Have you ever heard the expression “a rising tide lifts all boats?” It’s often attributed to JFK, though seems to be from the New England Council, a chamber of commerce. The idea is an improvement will benefit everyone participating.
On social media we see the same effect when features or platforms gain popularity, and users carry their new behavior over to other platforms. Let’s call it Social Media feature cross pollination. The example of this that’s sticking out most for me lately is seeing my own behavior on Twitter change as I use Snapchat more. While Twitter has allowed you to embed 30 second video clips for a while now, other than the initial launch of that functionality, I don’t think I was particularly interested in it. And I’m a serious Twitter user. Now that I’ve been immersing myself in Snapchat, trying to understand not just the mechanics, but the ethos of the platform, I’m seeing more usefulness in brief videos rather than text. There are some things that are just better said than written.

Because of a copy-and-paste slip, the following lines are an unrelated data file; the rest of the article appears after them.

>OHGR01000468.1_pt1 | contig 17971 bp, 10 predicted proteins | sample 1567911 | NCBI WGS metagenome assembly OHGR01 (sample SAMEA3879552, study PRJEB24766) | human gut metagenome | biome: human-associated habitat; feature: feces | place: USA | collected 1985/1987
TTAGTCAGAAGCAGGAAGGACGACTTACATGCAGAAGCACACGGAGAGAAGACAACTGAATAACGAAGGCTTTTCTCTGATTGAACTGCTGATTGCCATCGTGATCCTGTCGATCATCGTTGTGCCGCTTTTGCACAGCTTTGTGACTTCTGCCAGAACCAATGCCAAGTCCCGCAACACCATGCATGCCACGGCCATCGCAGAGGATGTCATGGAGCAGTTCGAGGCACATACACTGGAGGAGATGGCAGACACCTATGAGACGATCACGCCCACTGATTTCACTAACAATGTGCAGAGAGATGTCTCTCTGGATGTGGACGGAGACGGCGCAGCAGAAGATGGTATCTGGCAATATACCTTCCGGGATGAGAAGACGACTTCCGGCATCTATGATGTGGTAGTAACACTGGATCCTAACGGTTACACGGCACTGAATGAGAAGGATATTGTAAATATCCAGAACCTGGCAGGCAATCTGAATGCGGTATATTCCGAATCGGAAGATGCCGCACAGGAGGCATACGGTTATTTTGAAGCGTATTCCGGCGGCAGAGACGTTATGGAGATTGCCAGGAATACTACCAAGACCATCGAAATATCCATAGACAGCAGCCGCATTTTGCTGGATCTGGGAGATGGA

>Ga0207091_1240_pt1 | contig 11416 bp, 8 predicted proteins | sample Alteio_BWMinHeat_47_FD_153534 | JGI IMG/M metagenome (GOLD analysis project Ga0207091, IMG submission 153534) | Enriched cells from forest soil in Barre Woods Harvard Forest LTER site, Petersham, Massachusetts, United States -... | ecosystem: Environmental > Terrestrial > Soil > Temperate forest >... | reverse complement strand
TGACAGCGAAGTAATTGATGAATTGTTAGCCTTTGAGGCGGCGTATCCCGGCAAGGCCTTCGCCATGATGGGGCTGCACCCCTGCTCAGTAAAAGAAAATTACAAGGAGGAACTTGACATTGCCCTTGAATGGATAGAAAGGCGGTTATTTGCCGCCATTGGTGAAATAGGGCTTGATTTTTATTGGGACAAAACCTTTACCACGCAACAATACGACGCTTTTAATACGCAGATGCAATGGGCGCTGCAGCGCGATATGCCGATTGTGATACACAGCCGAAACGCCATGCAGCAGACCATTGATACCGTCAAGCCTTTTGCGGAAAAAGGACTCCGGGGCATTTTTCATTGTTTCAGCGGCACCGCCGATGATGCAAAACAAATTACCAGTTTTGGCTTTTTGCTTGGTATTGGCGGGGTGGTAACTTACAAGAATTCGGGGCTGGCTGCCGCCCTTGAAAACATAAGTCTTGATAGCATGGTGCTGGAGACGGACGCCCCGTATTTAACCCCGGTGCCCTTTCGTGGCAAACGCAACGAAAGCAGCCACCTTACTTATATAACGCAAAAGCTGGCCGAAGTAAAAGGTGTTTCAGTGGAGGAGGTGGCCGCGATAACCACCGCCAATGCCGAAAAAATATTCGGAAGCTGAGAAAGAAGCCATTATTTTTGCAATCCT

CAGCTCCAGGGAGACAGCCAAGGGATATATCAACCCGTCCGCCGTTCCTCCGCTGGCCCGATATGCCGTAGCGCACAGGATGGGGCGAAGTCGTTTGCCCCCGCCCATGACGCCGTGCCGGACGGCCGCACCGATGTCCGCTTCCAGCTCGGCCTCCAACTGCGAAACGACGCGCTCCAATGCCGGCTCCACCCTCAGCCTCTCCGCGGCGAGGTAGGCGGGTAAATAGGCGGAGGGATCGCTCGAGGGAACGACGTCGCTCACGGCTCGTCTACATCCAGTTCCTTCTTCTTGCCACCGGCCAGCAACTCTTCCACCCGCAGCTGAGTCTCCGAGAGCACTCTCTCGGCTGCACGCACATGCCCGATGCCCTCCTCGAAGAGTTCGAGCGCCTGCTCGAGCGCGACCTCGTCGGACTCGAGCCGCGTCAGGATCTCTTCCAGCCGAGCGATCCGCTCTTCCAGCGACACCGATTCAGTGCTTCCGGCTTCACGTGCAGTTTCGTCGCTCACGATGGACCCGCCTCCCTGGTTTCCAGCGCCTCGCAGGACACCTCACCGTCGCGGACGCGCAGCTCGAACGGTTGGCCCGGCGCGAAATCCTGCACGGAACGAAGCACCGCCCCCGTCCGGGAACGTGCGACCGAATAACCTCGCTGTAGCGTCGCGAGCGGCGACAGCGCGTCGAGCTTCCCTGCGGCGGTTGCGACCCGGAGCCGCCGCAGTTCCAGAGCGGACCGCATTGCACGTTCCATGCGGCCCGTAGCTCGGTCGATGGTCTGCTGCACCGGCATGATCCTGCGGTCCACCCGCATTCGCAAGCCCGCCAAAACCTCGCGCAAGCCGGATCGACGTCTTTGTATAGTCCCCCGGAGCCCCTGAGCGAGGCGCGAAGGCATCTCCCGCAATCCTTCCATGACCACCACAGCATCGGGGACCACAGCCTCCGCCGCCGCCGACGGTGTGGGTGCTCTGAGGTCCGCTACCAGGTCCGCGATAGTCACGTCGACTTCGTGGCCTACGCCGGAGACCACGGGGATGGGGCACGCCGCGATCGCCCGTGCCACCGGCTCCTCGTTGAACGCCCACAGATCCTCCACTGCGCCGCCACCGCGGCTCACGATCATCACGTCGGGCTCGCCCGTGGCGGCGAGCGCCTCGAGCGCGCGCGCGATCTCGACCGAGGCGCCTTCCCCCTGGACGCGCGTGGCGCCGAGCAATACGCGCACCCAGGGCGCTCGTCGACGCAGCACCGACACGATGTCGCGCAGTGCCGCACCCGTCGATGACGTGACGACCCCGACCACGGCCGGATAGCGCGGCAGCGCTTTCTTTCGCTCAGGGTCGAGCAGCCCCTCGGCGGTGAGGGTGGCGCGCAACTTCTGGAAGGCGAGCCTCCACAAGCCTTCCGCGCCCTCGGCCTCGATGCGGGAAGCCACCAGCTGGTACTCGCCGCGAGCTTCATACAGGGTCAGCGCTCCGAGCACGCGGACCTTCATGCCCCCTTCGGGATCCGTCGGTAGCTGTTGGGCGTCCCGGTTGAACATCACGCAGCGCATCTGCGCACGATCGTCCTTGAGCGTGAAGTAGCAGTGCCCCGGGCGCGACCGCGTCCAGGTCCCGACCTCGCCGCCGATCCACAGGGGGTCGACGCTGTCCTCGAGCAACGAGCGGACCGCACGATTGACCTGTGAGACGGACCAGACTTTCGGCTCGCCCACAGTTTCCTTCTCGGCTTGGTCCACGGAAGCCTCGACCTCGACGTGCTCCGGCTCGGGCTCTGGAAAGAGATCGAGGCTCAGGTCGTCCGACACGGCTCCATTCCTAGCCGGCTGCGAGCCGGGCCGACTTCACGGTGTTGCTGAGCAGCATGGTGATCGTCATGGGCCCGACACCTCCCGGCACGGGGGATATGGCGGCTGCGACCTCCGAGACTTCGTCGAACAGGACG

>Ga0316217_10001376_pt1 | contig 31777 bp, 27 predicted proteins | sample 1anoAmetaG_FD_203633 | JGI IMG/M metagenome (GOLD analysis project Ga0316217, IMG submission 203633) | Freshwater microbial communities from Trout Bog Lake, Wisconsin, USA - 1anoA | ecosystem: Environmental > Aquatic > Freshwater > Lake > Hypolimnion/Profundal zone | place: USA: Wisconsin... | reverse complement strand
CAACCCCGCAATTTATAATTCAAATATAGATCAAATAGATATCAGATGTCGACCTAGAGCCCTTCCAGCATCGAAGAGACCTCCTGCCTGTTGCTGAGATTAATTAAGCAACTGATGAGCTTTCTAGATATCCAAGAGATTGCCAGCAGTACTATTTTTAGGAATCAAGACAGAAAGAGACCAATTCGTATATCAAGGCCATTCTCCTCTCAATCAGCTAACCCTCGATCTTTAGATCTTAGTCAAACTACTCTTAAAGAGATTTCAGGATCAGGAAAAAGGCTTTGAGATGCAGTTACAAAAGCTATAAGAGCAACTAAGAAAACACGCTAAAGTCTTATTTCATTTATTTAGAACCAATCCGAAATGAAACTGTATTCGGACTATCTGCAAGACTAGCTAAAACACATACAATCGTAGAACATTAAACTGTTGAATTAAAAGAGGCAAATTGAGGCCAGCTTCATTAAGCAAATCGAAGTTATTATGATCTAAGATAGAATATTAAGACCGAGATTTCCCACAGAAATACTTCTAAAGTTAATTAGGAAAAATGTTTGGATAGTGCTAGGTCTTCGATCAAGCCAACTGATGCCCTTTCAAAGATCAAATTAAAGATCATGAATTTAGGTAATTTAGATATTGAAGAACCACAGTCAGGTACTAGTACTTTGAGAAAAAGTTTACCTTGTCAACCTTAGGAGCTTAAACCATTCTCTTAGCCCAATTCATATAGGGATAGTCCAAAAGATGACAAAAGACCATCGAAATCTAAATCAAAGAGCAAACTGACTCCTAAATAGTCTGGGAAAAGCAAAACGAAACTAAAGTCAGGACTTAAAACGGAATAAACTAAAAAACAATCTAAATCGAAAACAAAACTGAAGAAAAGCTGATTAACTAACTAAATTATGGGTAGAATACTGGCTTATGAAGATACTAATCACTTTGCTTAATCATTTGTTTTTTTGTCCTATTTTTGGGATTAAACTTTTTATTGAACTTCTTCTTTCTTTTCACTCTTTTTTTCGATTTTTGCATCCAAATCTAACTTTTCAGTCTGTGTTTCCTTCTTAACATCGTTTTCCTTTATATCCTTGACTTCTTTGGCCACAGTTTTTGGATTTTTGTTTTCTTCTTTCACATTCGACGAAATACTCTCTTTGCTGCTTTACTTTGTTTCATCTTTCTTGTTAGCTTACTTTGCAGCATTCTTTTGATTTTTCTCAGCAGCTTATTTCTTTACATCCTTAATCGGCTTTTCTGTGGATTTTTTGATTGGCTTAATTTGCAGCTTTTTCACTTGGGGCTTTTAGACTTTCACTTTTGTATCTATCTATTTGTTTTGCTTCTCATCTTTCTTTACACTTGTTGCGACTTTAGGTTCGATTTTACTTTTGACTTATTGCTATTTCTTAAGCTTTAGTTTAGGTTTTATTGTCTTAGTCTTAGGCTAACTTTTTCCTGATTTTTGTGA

While Snapchat’s very temporal nature can frustrate me, I’ve also come to see value in it, too. When you search on Google there are a lot of times when you don’t want old content. If you’re looking for old content, or something truly evergreen, maybe content older than a year is useful. In many cases, though, it’s junk. Do you want 175,000 results for your query? Rather than being thorough, doesn’t that just reveal that too much is being retrieved? Would be really interesting to see how result sets could be thinned while staying or increasing relevance.
In case you’d like to see what I’m doing on Twitter, you can find me at @joshmccormack.
On Snapchat, I’m joshamccormack.